I rarely buy books at full price, preferring instead to trawl the charity shops or get them from bookmooch or buy them used on Amazon or abe. Tightfisted? Maybe. But when I travel, all that goes out of the window and I more or less have to buy something at the airport, even if I have already weighed my case down already with a load of exciting books. Why that is I cannot say. Last week I went to France for a few days, and this was the result -- the most recent Ruth Rendell. I have blogged about her books a few times and have always been a huge fan, so was looking forward to getting into this new one.
I was under the impression for a long time that when Rendell wrote under her own name it would be an Inspector Wexford novel, and if it was not a Wexford novel she would publish as Barbara Vine. But obviously that's not true as Wexford is not in this one.
Primarily this is the story of Ismay Sealand, an attractive, intelligent young woman, who lives in a nice house in Clapham where she shares a flat with her younger sister Heather. Downstairs live her schizophrenic mother, who sits all day with her ear glued to the radio except when she is haranguing all and sundry with quotations from the Book of Revelations, and her long-suffering aunt Pam, still attractive in her mid-fifties but despairing of finding a happy relationship. Ismay is in love with a young lawyer, Andrew, who she hopes will soon move in, and marry her in due course. Heather, much less obviously attractive, has a new boyfriend, Edmund, and soon they are engaged. Here, though, is a huge problem, as far as Ismay is concerned. Many years ago, when she and Heather were in their mid-teens, their stepfather Guy was found drowned in the bath, and Ismay has always been almost certain that Heather was responsible for his murder, though this has never been discussed or even mentioned within the family. But, knowing that Heather had witnessed Guy kissing her in an openly sexual way, she has always assumed that she killed Guy to protect her. So she is afraid that if Heather marries she may do something similar again, perhaps to protect one of her own children. But to tell Edmund, or even to confront Heather, seems overwhelming and impossible. Then Ismay's own troubles begin, as Andrew becomes increasingly absent and finally admits to having a new girlfriend, and everything becomes unbelievably painful and complicated.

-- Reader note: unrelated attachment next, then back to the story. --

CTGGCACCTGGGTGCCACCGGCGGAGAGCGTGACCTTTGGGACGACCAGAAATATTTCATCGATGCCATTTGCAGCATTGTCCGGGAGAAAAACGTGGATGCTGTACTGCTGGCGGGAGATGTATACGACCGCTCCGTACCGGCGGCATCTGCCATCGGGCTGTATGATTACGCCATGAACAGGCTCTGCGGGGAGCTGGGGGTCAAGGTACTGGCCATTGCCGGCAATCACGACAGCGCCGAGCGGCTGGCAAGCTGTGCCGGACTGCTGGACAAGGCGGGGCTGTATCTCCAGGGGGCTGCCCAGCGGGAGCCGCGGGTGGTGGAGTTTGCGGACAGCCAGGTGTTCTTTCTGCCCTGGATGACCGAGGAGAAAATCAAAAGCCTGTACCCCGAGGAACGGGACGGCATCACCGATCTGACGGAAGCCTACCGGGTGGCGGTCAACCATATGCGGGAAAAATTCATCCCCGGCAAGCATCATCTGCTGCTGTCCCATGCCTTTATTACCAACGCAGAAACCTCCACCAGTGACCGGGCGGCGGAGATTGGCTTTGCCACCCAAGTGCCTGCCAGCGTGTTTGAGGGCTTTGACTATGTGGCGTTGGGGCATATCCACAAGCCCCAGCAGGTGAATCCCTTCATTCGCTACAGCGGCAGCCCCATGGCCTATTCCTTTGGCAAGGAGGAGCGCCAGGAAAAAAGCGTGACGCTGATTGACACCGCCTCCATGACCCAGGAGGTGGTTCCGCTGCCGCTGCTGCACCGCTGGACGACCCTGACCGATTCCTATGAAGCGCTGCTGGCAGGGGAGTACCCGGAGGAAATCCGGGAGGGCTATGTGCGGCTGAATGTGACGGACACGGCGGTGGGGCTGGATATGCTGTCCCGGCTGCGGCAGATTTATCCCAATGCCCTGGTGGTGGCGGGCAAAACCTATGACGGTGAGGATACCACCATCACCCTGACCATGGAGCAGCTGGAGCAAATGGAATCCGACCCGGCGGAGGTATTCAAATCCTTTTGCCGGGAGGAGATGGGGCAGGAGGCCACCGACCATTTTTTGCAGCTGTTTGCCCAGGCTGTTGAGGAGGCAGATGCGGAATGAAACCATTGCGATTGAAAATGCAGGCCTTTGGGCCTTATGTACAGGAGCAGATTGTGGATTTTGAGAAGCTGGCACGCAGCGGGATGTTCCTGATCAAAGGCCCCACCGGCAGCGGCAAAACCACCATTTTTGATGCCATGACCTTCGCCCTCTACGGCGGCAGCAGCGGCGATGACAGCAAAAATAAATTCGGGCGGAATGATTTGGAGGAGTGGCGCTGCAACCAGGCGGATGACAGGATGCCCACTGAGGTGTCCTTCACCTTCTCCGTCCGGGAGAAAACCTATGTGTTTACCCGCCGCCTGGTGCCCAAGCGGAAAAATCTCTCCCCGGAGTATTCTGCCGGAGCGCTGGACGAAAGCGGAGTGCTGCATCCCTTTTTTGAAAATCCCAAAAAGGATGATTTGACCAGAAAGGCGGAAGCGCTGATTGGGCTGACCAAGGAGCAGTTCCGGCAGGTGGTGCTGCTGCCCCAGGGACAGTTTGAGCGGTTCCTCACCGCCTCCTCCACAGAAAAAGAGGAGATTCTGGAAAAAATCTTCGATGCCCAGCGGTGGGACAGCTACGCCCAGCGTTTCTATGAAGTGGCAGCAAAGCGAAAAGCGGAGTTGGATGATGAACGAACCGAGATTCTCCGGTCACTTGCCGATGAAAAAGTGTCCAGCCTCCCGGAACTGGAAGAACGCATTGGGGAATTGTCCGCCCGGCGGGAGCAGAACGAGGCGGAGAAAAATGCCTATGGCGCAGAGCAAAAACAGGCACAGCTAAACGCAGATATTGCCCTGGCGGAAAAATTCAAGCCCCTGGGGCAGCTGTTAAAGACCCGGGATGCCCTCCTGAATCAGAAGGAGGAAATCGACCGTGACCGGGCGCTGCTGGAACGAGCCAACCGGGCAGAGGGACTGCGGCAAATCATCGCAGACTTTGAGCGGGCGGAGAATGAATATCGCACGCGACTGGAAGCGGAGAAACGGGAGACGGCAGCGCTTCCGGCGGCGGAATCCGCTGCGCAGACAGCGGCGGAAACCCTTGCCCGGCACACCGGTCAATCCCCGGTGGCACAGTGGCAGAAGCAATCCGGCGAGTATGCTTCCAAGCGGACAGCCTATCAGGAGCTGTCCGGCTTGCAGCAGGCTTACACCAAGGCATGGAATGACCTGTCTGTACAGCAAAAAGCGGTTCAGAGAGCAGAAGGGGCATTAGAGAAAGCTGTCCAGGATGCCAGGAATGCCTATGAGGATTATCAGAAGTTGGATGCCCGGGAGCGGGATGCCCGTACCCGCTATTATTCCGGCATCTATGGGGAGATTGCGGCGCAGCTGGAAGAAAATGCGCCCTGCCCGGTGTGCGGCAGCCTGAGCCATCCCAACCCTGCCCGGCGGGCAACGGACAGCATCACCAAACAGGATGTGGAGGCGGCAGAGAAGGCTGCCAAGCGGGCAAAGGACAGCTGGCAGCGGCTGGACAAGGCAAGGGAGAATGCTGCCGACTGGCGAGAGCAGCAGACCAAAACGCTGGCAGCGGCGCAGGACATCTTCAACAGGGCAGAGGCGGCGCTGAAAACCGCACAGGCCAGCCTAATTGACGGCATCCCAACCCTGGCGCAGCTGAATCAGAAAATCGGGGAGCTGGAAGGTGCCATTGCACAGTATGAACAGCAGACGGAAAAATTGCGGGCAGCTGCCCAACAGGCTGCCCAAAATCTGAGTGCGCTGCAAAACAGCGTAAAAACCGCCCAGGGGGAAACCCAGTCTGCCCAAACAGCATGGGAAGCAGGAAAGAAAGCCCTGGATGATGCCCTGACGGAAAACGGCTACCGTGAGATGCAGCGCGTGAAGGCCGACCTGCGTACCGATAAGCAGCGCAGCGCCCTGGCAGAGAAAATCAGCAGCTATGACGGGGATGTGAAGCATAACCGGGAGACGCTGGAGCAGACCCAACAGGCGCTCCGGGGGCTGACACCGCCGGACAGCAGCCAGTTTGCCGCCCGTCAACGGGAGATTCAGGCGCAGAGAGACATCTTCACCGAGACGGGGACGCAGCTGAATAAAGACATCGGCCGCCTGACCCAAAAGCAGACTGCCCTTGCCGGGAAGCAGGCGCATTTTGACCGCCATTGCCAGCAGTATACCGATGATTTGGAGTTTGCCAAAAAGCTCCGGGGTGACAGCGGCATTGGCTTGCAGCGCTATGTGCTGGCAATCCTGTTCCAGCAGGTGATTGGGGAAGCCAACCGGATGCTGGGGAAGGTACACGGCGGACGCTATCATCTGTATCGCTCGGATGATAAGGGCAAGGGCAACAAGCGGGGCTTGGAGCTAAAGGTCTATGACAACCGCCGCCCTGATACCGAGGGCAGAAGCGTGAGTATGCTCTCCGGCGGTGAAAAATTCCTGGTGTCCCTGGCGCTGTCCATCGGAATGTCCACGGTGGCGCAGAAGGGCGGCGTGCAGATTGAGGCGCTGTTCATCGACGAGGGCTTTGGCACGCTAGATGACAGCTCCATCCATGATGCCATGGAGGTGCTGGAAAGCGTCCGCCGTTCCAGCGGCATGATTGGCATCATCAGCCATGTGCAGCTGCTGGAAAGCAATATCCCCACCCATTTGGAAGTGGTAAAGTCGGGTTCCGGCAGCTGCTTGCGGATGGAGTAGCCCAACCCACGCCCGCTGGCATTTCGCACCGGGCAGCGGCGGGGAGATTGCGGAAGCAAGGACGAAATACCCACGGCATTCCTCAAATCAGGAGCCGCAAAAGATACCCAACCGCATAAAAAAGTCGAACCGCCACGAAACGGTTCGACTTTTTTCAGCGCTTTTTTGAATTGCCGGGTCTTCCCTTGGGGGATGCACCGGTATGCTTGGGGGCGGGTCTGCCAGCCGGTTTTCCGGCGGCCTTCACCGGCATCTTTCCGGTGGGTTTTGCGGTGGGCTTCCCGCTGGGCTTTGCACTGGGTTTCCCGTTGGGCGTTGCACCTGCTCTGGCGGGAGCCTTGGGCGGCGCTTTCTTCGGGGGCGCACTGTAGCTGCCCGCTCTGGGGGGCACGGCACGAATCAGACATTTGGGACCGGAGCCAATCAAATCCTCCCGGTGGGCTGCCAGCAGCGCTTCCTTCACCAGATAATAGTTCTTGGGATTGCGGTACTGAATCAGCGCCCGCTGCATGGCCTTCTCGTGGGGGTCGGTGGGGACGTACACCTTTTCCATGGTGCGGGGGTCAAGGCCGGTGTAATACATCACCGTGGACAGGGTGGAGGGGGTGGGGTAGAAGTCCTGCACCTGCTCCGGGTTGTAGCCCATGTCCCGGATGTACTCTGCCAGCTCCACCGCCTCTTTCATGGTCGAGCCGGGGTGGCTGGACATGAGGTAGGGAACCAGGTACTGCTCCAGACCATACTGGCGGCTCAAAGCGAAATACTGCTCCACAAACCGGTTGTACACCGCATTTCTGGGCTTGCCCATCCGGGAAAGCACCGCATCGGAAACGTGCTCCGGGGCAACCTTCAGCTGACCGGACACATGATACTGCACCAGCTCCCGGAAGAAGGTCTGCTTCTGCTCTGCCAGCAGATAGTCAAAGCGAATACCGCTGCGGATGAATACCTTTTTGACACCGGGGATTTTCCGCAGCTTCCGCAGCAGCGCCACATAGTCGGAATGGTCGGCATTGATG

As always in Rendell's novels there is an extraordinary range of secondary characters, all in one way or another damaged and twisted. The terrifyingly chirpy Marion, with her brightly dyed red hair and her habit of skipping and dancing everywhere, is completely devoid of any moral sense and devotes her life to deceit, petty crime and the planning of murder. Her brother Fowler, a professional beggar, will imbibe anything alcoholic or medicinal which is likely to get him stoned, but though almost as amoral as his sister is considerably more intelligent. Edmund's mother Irene has spent her entire life bullying and emotionally blackmailing her son with constant and entirely invented illnesses. Eva Simber, Andrew's childlike new girlfriend, has a mind that is literally empty of anything apart from her appearance and her possessions, all paid for by her wealthy father. As for Pam's new lover, met on a 'romantic dating walk' in Epping Forest....
Of course all these people's lives intersect, sometimes in quite surprising but always convincing ways. And yes, there is a twist at the end, though I have to say that the ending was, for me, rather less satisfactory than I usually associate with Rendell. Everything is certainly tied up and sorted out, everyone more or less gets what they deserve or at least what they want, which is not necessarily the same thing. But I was left feeling slightly disappointed by the final denouement, though I am not of course going to say what that was. Despite this, however, I was completely gripped by the novel and once again astonished by Rendell's extraordinary ability to create so much tension and menace in such a wonderfully understated way.